TWINSBURG: By the looks of it, the dog tied up in the muddy yard of the South Akron house recently had given birth.
According to neighbors, the large brindle Cane Corso and her month-old pups were abandoned by people who quickly packed up and moved out of the residence. They said another dog, a large bull mastiff that was also left behind, broke loose from his tether and was running at large.
Over the next few days, the mother would become a living example of the cases the Humane Society of Greater Akron takes on an all-too-frequent basis.
Earlier this month, Summit County sheriff’s deputies executed a search warrant at the house, a rental property, looking for two Chicago men suspected of trafficking drugs. But by then, the occupants had cleared out and moved on, said Bill Holland, inspector for the sheriff’s office.
Neighbors said the occupants left two adult dogs and 13 puppies behind.
“Deputies found the animals outside and gave them food and water before they left, then notified the dog warden,” Holland said.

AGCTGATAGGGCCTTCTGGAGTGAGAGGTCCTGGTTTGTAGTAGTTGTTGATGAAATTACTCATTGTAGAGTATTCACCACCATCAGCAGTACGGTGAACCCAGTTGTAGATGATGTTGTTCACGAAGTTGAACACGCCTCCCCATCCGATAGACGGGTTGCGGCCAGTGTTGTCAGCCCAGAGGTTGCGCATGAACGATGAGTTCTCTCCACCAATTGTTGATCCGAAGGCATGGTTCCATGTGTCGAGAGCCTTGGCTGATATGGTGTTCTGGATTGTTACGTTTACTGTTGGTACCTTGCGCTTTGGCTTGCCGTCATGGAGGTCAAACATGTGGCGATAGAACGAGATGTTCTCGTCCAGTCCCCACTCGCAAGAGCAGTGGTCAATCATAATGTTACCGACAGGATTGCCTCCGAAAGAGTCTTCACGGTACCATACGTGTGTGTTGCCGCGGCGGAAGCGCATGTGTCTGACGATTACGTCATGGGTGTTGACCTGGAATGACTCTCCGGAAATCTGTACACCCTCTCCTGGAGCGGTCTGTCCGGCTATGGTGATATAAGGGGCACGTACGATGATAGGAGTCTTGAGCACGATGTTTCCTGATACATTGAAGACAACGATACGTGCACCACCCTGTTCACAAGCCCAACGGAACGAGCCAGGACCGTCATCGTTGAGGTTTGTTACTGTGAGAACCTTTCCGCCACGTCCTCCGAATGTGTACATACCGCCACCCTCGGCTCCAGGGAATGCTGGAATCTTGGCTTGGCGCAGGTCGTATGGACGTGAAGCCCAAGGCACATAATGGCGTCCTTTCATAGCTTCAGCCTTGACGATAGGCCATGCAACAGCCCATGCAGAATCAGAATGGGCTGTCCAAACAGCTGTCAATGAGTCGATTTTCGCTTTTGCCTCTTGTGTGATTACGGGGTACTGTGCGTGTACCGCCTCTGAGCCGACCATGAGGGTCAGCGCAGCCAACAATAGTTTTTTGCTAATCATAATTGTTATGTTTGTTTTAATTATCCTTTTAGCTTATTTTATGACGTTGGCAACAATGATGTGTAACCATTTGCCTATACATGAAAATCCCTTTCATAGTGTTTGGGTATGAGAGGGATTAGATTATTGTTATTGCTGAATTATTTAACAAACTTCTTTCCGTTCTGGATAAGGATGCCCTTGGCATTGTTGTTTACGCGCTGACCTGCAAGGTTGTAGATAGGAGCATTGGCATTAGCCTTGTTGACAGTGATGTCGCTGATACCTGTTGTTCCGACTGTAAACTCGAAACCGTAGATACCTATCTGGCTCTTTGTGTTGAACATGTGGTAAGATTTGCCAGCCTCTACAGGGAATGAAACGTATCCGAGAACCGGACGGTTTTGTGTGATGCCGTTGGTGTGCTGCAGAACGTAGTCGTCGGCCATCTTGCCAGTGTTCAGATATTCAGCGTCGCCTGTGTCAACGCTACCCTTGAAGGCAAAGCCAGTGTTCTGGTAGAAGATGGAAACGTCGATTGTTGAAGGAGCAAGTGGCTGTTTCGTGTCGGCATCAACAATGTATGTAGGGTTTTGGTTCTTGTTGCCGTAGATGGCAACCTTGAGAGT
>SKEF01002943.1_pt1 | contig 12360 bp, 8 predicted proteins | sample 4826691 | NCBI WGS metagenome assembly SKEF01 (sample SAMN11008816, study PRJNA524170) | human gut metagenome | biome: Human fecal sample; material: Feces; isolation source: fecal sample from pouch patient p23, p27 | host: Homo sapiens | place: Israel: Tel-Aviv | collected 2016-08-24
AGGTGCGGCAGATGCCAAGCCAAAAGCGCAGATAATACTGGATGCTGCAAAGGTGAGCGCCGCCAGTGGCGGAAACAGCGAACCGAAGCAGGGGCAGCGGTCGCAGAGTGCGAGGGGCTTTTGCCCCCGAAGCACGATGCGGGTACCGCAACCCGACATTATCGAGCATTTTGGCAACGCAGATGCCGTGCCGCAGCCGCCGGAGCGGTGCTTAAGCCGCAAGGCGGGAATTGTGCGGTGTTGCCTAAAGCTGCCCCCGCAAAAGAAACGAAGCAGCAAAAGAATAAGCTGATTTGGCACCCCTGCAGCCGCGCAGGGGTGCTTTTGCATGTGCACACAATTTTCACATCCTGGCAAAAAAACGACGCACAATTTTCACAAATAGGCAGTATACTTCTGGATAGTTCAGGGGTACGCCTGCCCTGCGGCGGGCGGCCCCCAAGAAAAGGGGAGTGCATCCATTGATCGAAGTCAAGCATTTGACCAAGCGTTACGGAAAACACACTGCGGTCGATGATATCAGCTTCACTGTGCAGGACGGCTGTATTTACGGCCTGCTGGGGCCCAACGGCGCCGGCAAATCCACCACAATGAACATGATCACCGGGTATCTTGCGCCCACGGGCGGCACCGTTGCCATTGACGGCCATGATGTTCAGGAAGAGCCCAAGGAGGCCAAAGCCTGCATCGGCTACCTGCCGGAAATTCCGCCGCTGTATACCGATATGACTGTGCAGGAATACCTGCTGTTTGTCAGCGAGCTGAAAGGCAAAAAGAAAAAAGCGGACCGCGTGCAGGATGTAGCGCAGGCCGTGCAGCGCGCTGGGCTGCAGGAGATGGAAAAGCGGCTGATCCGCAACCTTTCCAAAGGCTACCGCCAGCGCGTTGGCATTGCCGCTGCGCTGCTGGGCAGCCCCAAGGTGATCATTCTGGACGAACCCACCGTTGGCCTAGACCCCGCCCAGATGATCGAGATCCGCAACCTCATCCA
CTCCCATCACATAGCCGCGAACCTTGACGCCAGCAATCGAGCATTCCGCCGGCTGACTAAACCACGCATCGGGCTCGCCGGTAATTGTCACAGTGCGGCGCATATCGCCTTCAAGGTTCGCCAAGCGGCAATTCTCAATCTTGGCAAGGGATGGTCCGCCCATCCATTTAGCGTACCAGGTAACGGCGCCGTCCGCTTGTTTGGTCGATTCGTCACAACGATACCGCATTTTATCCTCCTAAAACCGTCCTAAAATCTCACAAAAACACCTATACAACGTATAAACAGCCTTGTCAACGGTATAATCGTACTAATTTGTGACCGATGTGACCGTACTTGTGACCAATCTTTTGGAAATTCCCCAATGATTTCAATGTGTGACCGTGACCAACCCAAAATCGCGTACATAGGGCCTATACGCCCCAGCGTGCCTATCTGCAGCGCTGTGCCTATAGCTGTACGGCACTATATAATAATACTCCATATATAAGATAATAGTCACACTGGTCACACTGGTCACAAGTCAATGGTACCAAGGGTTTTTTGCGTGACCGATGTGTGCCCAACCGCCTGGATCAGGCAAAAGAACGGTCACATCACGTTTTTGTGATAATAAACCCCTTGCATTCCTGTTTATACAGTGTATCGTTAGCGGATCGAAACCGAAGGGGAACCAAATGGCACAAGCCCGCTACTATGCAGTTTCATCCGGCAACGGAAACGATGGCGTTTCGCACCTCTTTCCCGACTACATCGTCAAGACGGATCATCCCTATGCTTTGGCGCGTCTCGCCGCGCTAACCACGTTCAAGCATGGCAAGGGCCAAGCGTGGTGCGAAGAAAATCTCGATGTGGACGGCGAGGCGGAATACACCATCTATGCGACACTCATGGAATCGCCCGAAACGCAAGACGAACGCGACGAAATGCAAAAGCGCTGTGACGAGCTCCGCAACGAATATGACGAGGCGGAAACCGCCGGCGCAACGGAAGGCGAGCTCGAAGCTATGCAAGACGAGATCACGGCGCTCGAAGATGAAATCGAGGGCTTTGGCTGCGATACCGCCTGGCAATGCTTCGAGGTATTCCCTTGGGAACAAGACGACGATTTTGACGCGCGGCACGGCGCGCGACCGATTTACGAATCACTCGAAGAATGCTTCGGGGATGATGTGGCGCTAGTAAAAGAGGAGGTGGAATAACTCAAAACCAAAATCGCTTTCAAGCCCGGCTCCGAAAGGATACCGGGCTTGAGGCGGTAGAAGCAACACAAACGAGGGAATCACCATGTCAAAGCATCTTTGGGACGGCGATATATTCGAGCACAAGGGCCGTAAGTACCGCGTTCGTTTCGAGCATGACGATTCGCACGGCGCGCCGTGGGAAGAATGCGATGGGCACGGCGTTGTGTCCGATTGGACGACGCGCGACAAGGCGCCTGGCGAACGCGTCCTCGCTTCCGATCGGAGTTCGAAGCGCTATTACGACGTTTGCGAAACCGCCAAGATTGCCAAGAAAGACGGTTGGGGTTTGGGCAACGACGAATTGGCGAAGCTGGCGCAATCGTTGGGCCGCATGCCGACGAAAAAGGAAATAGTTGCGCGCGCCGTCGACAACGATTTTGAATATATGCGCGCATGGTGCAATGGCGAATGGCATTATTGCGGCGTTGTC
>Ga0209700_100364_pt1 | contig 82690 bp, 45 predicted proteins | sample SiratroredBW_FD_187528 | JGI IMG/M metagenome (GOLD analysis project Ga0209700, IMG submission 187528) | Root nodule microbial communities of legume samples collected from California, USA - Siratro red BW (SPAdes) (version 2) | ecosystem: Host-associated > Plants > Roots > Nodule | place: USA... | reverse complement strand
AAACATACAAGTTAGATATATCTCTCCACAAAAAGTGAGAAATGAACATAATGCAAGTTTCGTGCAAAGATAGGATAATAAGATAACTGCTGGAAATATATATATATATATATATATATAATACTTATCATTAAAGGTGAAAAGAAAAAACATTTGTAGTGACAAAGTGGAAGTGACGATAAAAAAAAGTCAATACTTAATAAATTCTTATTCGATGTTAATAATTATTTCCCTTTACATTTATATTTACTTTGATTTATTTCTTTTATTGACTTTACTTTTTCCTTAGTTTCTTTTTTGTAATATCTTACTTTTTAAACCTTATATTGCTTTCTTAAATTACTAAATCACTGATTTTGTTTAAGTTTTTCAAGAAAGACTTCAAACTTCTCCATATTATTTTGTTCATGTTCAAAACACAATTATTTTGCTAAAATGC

Two men suspected of living in the house were located and arrested the same day at another Akron residence.
“Twelve hours later, they were out [of jail]” after each posted a $25,000 bond, Holland said.
Authorities don’t know if the men are the owners of the dogs, but deputies believe the men had a connection to the raided property based on what they learned through their investigation, Holland said.
Neighbors said the occupants of the house were back to retrieve some of their belongings a couple days after the raid.
“The renters came back two days later, got some stuff out of the house and took the puppies,” said Joshua Pursley, who lives next door.